Even though hip dysplasia is a complicated trait, it is not impossible to make significant improvement to a gene pool.  During the ten years that I managed a service dog breeding program, we were able to make a dramatic reduction in the number of puppies released because of hips.  This was accomplished by doing PennHip x-rays on every single puppy in the program at 8 months.  Yes, doing so is very expensive.  However, the knowledge that can be gained this way is huge.  Not only can the best dogs be selected, but overall trends can be seen that might easily be missed in the typical show litter, where only the best 1-2 dogs are health tested and considered for breeding.  PennHip has a advantage over OFA scores because every dog gets a distraction index, which is a number between 0 and 1 showing how much laxity is present in the hips.  This is a more specific and objective rating system than OFA offers.

I know there are some in the GBGV world who blame Juno’s hip issues on the fact that she has had a more active lifestyle than many others of the breed.  Yes, I’ve asked more of Juno than you would ask of a show dog or couch potato pet.  But Grands weren’t bred to be couch potatoes- if you really think Juno’s life has been too physically demanding I would encourage you to spend more time watching hounds hunting.

 

 

The Role of the National Specialty

I’m writing this post in the RV at the United States Australian Shepherd Association National Specialty at Purina Farms.  Yup- the wifi in the RV area is so good that I can write a blog post, stream Netflix, pretty much do what ever I want.  Did I mention this is the best show site ever? But I digress.

This is the first time we have attended Aussie nationals in many years, but the PBGV national is on our schedule pretty much every year.  What is it that is so important about a national?  To me, first off a national specialty is a celebration of the breed and all of its qualities.  A parent club’s role in any breed is important- to protect and promote all of a breed’s qualities- type, structure, health, temperament, and working ability.  The national specialty is a chance to celebrate and support all of those qualities with health clinics; educational seminars; companion events like obedience, rally, and agility; and breed- specific performance events like hunt tests or herding trials.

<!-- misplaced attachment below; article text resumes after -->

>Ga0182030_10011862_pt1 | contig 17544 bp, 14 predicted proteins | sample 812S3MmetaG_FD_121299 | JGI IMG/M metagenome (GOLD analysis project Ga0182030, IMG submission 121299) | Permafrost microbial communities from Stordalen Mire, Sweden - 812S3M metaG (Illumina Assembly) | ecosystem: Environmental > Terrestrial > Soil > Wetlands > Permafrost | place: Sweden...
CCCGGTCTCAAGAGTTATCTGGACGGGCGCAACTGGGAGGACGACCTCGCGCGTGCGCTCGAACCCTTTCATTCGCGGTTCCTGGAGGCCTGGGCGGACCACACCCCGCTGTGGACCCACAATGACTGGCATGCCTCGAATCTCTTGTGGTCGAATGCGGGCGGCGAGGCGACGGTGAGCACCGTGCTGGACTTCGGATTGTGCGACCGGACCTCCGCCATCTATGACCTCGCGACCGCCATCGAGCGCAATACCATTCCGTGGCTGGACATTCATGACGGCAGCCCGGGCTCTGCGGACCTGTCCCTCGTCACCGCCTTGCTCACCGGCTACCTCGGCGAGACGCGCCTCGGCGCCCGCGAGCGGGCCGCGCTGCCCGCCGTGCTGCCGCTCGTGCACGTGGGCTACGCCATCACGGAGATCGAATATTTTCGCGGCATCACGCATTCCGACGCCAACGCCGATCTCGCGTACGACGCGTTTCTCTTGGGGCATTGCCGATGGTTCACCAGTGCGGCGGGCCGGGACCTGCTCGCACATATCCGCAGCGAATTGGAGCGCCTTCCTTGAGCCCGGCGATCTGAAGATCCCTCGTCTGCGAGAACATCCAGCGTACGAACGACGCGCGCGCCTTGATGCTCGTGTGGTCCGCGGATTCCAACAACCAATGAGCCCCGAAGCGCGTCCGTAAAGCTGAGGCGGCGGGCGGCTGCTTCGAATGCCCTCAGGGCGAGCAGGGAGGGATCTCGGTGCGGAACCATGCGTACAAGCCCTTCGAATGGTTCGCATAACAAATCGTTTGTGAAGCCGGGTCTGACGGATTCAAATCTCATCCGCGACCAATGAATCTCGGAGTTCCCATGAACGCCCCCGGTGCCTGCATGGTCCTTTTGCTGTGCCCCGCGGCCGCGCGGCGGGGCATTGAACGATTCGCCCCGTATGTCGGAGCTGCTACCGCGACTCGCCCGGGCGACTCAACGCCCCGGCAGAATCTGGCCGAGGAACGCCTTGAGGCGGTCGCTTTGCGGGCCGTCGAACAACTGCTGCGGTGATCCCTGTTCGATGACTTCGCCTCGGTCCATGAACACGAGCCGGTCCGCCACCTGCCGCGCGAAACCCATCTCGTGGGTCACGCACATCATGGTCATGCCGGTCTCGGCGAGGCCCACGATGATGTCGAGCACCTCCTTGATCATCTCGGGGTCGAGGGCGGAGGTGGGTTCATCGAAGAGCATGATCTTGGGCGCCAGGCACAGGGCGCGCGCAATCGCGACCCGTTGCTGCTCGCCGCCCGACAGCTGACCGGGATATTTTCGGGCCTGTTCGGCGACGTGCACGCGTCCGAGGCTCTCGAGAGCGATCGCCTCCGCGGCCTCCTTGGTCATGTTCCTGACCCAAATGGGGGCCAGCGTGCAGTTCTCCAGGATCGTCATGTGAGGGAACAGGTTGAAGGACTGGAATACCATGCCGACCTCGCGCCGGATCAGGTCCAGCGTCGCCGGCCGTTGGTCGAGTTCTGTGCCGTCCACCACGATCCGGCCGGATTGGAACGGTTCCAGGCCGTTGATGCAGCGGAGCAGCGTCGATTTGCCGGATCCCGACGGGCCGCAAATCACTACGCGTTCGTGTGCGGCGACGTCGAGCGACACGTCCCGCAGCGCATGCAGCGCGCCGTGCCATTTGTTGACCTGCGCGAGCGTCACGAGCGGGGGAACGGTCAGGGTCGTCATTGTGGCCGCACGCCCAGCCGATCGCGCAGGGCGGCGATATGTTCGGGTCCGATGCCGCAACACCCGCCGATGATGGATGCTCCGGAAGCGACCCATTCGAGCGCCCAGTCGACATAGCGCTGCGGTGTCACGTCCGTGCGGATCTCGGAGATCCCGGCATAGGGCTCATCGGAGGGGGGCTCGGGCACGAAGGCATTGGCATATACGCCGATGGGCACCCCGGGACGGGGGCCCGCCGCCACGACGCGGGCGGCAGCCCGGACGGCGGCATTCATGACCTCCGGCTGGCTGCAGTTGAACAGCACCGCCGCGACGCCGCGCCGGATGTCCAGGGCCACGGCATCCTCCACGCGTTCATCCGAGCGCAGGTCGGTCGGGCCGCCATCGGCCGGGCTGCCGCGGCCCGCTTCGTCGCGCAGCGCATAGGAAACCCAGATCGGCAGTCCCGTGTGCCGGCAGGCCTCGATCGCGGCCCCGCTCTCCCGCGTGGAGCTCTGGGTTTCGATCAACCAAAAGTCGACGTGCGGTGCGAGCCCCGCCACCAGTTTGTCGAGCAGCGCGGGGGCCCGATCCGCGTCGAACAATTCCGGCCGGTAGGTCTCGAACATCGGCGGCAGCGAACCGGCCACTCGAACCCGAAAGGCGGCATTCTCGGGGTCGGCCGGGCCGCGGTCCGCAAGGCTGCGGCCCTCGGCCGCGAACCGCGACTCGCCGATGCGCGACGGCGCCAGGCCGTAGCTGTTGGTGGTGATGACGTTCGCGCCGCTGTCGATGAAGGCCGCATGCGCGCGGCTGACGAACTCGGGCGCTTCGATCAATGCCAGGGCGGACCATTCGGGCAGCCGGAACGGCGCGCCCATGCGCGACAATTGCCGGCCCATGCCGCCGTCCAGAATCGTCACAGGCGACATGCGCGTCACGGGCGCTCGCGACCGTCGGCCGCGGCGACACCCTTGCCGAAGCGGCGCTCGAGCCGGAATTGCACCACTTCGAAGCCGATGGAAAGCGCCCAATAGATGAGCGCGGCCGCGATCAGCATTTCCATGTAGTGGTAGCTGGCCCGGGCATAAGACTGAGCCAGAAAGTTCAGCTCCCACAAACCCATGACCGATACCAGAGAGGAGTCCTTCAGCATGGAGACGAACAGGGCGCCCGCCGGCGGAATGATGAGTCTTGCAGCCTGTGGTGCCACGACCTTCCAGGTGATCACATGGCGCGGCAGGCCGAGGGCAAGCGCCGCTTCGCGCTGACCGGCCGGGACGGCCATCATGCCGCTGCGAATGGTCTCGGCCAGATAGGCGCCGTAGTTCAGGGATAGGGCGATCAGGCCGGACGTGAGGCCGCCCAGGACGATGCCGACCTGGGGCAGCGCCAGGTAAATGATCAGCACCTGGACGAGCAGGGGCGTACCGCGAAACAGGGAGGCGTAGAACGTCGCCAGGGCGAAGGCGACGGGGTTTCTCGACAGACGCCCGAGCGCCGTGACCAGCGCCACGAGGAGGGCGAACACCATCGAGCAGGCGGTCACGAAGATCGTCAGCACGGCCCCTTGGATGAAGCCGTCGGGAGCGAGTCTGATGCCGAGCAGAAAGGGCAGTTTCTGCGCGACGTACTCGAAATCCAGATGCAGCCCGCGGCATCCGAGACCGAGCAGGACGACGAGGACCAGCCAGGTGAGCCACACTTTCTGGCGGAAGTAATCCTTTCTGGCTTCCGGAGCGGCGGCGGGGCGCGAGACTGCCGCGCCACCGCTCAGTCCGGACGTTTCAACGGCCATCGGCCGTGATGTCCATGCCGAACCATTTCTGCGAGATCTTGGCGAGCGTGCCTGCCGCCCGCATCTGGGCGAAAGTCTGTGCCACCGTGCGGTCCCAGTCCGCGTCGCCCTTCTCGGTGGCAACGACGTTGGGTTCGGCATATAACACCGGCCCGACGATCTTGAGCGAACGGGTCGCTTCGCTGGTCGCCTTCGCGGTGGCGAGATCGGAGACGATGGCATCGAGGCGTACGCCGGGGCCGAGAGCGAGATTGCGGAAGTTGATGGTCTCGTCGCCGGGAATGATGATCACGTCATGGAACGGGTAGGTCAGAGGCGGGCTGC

Unfortunately, those events can be overlooked by some clubs, who feel that the national specialty needs only to be a dog show to promote the breed to people already in the dog show world.  Companion and performance events can be viewed as frivolous, especially in breeds that aren’t traditionally competitive in those sports.  However, being able to try out a sport like agility or rally in the supportive environment of exhibitors who really get why certain things are harder (or easier) for your dog can go a long way to attracting new people to these sports and to our breeds in general.  I found it fascinating that there were more PBGVs competing in triathlon at this years’s specialty than there were Aussies in the Most Versatile Aussie competition, despite the fact that Aussies are a much more popular breed in general.  I don’t think this could have happened without the support of the PBGVCA for offering specialty events like agility and hunt tests even when it wasn’t convenient.  Really,  if you build it, they will come………

You’ll notice I haven’t mentioned conformation at all in this article.  Honestly, I think attracting anyone new to the dog show world is a hard sell.  As the “sport” of conformation has been overtaken by advertising, professional handlers, and ranking systems it’s really much more of a game for the ultra-wealthy than a legitimate means of selecting breeding stock.  Like it or not, companion and performance events are the future for purebred dogs and it makes sense for clubs to encourage participation by people interested in their breed, rather than closing doors to those who don’t want to play along with the theater that the breed ring has become.